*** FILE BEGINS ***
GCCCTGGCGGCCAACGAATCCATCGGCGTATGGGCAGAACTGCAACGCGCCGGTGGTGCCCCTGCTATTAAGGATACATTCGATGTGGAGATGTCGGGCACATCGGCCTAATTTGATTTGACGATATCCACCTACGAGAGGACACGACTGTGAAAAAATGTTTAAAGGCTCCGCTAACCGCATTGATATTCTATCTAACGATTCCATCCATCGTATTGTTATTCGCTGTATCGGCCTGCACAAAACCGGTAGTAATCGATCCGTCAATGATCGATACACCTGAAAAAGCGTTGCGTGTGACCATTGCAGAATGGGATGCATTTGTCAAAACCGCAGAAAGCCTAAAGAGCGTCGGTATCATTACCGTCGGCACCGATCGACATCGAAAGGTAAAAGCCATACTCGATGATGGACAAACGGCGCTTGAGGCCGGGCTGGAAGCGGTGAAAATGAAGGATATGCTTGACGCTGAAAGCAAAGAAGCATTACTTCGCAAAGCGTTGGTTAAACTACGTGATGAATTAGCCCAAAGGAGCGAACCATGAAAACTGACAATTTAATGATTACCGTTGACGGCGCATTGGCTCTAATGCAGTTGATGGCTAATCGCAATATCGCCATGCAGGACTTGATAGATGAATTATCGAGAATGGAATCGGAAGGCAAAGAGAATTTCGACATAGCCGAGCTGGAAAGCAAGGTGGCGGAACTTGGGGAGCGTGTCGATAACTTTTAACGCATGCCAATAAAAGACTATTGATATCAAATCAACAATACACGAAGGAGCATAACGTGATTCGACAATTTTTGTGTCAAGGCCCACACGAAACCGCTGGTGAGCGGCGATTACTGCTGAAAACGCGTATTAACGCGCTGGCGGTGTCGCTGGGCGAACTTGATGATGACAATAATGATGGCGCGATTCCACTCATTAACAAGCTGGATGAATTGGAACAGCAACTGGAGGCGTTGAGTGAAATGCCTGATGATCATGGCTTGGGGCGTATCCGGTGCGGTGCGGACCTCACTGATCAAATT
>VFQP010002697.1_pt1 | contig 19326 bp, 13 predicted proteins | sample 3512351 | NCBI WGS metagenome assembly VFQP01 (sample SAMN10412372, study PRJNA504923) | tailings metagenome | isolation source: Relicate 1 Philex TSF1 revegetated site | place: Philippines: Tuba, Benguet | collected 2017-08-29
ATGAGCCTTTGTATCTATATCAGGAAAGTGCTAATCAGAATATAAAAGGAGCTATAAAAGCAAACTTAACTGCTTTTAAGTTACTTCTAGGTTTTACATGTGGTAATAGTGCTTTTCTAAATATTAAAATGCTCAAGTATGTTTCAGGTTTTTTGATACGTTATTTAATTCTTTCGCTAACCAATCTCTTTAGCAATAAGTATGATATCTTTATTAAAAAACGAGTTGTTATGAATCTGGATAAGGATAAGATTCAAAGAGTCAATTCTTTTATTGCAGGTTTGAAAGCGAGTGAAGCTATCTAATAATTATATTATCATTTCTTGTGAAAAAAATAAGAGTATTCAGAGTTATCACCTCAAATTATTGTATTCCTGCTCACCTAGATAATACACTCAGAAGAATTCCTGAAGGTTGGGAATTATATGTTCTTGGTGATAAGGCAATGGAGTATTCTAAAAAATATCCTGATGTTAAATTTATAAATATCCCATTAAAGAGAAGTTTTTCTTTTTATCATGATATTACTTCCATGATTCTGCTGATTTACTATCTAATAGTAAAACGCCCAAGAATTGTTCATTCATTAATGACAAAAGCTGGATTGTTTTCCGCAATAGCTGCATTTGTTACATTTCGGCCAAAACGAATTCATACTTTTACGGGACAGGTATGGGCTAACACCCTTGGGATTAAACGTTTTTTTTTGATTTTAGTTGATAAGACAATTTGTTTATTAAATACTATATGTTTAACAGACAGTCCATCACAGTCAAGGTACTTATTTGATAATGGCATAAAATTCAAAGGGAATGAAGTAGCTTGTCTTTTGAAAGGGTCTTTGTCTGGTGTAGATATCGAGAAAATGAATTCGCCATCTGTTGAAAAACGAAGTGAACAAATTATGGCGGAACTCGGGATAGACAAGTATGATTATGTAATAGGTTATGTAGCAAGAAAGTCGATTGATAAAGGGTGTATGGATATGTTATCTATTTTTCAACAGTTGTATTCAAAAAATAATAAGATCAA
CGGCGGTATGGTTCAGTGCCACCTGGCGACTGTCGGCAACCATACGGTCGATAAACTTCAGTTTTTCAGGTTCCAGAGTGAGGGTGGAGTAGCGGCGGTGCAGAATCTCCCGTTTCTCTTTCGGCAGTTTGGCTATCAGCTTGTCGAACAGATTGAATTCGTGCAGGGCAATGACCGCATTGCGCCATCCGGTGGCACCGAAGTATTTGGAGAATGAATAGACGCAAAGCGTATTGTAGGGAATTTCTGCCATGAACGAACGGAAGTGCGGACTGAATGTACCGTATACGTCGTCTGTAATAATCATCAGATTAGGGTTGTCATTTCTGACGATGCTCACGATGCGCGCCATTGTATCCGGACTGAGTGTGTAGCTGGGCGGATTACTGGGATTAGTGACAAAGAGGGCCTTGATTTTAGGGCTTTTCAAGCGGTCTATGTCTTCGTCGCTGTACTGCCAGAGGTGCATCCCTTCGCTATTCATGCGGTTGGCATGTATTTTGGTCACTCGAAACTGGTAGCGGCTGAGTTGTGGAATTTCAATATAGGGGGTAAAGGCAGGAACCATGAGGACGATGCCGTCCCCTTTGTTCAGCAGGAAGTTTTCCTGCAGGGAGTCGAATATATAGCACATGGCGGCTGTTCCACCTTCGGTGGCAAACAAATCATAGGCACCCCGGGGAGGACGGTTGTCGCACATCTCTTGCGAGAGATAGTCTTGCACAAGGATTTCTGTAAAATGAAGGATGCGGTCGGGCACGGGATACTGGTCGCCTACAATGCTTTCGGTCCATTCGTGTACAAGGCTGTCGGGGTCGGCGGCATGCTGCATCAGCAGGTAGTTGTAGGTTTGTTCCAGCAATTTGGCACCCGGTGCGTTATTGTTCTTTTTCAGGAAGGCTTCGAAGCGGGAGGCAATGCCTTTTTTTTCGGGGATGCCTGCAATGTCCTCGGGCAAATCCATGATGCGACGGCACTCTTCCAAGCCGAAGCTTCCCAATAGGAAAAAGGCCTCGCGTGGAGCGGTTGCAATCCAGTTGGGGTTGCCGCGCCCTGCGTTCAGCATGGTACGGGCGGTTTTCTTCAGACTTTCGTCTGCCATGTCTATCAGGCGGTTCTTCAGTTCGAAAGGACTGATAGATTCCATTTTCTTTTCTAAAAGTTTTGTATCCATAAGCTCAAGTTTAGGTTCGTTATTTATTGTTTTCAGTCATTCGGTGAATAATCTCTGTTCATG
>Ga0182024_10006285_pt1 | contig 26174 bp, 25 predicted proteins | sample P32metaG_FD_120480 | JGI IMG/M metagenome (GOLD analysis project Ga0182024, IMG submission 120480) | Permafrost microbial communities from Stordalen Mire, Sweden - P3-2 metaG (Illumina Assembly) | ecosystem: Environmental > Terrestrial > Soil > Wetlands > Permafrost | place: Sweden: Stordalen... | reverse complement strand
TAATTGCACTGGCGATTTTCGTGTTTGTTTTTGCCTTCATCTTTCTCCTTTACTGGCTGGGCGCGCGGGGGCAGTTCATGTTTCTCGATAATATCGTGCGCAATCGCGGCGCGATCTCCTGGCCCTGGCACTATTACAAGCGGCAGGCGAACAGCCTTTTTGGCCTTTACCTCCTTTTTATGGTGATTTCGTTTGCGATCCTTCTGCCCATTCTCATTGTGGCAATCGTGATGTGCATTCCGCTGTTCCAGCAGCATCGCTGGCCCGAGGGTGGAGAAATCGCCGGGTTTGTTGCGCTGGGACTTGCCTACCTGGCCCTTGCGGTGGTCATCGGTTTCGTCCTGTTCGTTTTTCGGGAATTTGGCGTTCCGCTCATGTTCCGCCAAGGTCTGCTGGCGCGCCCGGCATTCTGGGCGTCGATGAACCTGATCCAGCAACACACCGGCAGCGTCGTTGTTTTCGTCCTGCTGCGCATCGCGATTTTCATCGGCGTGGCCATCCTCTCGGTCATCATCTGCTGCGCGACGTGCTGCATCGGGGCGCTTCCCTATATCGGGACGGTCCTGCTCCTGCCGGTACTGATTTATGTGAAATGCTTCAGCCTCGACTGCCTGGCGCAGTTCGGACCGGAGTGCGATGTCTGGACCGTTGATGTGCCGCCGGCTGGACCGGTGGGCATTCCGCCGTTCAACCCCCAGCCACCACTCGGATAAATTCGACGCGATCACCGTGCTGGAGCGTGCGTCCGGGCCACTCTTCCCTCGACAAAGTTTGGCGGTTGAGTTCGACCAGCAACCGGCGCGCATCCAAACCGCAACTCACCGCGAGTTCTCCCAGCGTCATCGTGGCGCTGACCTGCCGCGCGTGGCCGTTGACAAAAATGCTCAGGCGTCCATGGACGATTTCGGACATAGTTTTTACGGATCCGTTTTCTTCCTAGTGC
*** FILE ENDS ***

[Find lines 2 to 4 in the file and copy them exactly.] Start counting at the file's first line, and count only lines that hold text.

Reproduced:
>VFQP010002697.1_pt1 | contig 19326 bp, 13 predicted proteins | sample 3512351 | NCBI WGS metagenome assembly VFQP01 (sample SAMN10412372, study PRJNA504923) | tailings metagenome | isolation source: Relicate 1 Philex TSF1 revegetated site | place: Philippines: Tuba, Benguet | collected 2017-08-29
ATGAGCCTTTGTATCTATATCAGGAAAGTGCTAATCAGAATATAAAAGGAGCTATAAAAGCAAACTTAACTGCTTTTAAGTTACTTCTAGGTTTTACATGTGGTAATAGTGCTTTTCTAAATATTAAAATGCTCAAGTATGTTTCAGGTTTTTTGATACGTTATTTAATTCTTTCGCTAACCAATCTCTTTAGCAATAAGTATGATATCTTTATTAAAAAACGAGTTGTTATGAATCTGGATAAGGATAAGATTCAAAGAGTCAATTCTTTTATTGCAGGTTTGAAAGCGAGTGAAGCTATCTAATAATTATATTATCATTTCTTGTGAAAAAAATAAGAGTATTCAGAGTTATCACCTCAAATTATTGTATTCCTGCTCACCTAGATAATACACTCAGAAGAATTCCTGAAGGTTGGGAATTATATGTTCTTGGTGATAAGGCAATGGAGTATTCTAAAAAATATCCTGATGTTAAATTTATAAATATCCCATTAAAGAGAAGTTTTTCTTTTTATCATGATATTACTTCCATGATTCTGCTGATTTACTATCTAATAGTAAAACGCCCAAGAATTGTTCATTCATTAATGACAAAAGCTGGATTGTTTTCCGCAATAGCTGCATTTGTTACATTTCGGCCAAAACGAATTCATACTTTTACGGGACAGGTATGGGCTAACACCCTTGGGATTAAACGTTTTTTTTTGATTTTAGTTGATAAGACAATTTGTTTATTAAATACTATATGTTTAACAGACAGTCCATCACAGTCAAGGTACTTATTTGATAATGGCATAAAATTCAAAGGGAATGAAGTAGCTTGTCTTTTGAAAGGGTCTTTGTCTGGTGTAGATATCGAGAAAATGAATTCGCCATCTGTTGAAAAACGAAGTGAACAAATTATGGCGGAACTCGGGATAGACAAGTATGATTATGTAATAGGTTATGTAGCAAGAAAGTCGATTGATAAAGGGTGTATGGATATGTTATCTATTTTTCAACAGTTGTATTCAAAAAATAATAAGATCAA
CGGCGGTATGGTTCAGTGCCACCTGGCGACTGTCGGCAACCATACGGTCGATAAACTTCAGTTTTTCAGGTTCCAGAGTGAGGGTGGAGTAGCGGCGGTGCAGAATCTCCCGTTTCTCTTTCGGCAGTTTGGCTATCAGCTTGTCGAACAGATTGAATTCGTGCAGGGCAATGACCGCATTGCGCCATCCGGTGGCACCGAAGTATTTGGAGAATGAATAGACGCAAAGCGTATTGTAGGGAATTTCTGCCATGAACGAACGGAAGTGCGGACTGAATGTACCGTATACGTCGTCTGTAATAATCATCAGATTAGGGTTGTCATTTCTGACGATGCTCACGATGCGCGCCATTGTATCCGGACTGAGTGTGTAGCTGGGCGGATTACTGGGATTAGTGACAAAGAGGGCCTTGATTTTAGGGCTTTTCAAGCGGTCTATGTCTTCGTCGCTGTACTGCCAGAGGTGCATCCCTTCGCTATTCATGCGGTTGGCATGTATTTTGGTCACTCGAAACTGGTAGCGGCTGAGTTGTGGAATTTCAATATAGGGGGTAAAGGCAGGAACCATGAGGACGATGCCGTCCCCTTTGTTCAGCAGGAAGTTTTCCTGCAGGGAGTCGAATATATAGCACATGGCGGCTGTTCCACCTTCGGTGGCAAACAAATCATAGGCACCCCGGGGAGGACGGTTGTCGCACATCTCTTGCGAGAGATAGTCTTGCACAAGGATTTCTGTAAAATGAAGGATGCGGTCGGGCACGGGATACTGGTCGCCTACAATGCTTTCGGTCCATTCGTGTACAAGGCTGTCGGGGTCGGCGGCATGCTGCATCAGCAGGTAGTTGTAGGTTTGTTCCAGCAATTTGGCACCCGGTGCGTTATTGTTCTTTTTCAGGAAGGCTTCGAAGCGGGAGGCAATGCCTTTTTTTTCGGGGATGCCTGCAATGTCCTCGGGCAAATCCATGATGCGACGGCACTCTTCCAAGCCGAAGCTTCCCAATAGGAAAAAGGCCTCGCGTGGAGCGGTTGCAATCCAGTTGGGGTTGCCGCGCCCTGCGTTCAGCATGGTACGGGCGGTTTTCTTCAGACTTTCGTCTGCCATGTCTATCAGGCGGTTCTTCAGTTCGAAAGGACTGATAGATTCCATTTTCTTTTCTAAAAGTTTTGTATCCATAAGCTCAAGTTTAGGTTCGTTATTTATTGTTTTCAGTCATTCGGTGAATAATCTCTGTTCATG